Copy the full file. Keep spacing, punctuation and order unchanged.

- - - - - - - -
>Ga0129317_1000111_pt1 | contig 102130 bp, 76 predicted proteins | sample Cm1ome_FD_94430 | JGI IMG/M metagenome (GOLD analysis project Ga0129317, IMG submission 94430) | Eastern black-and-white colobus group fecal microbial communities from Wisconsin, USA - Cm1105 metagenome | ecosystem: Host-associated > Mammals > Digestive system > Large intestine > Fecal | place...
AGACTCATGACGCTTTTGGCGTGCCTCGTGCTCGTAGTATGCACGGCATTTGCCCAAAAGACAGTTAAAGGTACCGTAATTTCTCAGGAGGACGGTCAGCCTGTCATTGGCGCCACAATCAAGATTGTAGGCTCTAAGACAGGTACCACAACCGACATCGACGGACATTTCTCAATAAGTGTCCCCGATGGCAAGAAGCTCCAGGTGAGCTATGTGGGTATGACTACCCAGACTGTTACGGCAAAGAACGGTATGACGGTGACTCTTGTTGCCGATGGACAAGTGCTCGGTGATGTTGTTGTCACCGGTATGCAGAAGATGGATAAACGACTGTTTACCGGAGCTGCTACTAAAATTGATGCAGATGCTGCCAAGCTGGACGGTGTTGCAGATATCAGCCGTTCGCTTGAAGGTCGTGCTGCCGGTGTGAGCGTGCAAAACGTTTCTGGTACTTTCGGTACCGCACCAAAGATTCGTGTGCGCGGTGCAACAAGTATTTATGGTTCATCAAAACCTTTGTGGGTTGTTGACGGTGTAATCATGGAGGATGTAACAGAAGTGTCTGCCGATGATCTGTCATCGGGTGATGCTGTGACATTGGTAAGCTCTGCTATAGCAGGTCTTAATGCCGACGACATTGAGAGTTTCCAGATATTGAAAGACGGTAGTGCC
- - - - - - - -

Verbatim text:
>Ga0129317_1000111_pt1 | contig 102130 bp, 76 predicted proteins | sample Cm1ome_FD_94430 | JGI IMG/M metagenome (GOLD analysis project Ga0129317, IMG submission 94430) | Eastern black-and-white colobus group fecal microbial communities from Wisconsin, USA - Cm1105 metagenome | ecosystem: Host-associated > Mammals > Digestive system > Large intestine > Fecal | place...
AGACTCATGACGCTTTTGGCGTGCCTCGTGCTCGTAGTATGCACGGCATTTGCCCAAAAGACAGTTAAAGGTACCGTAATTTCTCAGGAGGACGGTCAGCCTGTCATTGGCGCCACAATCAAGATTGTAGGCTCTAAGACAGGTACCACAACCGACATCGACGGACATTTCTCAATAAGTGTCCCCGATGGCAAGAAGCTCCAGGTGAGCTATGTGGGTATGACTACCCAGACTGTTACGGCAAAGAACGGTATGACGGTGACTCTTGTTGCCGATGGACAAGTGCTCGGTGATGTTGTTGTCACCGGTATGCAGAAGATGGATAAACGACTGTTTACCGGAGCTGCTACTAAAATTGATGCAGATGCTGCCAAGCTGGACGGTGTTGCAGATATCAGCCGTTCGCTTGAAGGTCGTGCTGCCGGTGTGAGCGTGCAAAACGTTTCTGGTACTTTCGGTACCGCACCAAAGATTCGTGTGCGCGGTGCAACAAGTATTTATGGTTCATCAAAACCTTTGTGGGTTGTTGACGGTGTAATCATGGAGGATGTAACAGAAGTGTCTGCCGATGATCTGTCATCGGGTGATGCTGTGACATTGGTAAGCTCTGCTATAGCAGGTCTTAATGCCGACGACATTGAGAGTTTCCAGATATTGAAAGACGGTAGTGCC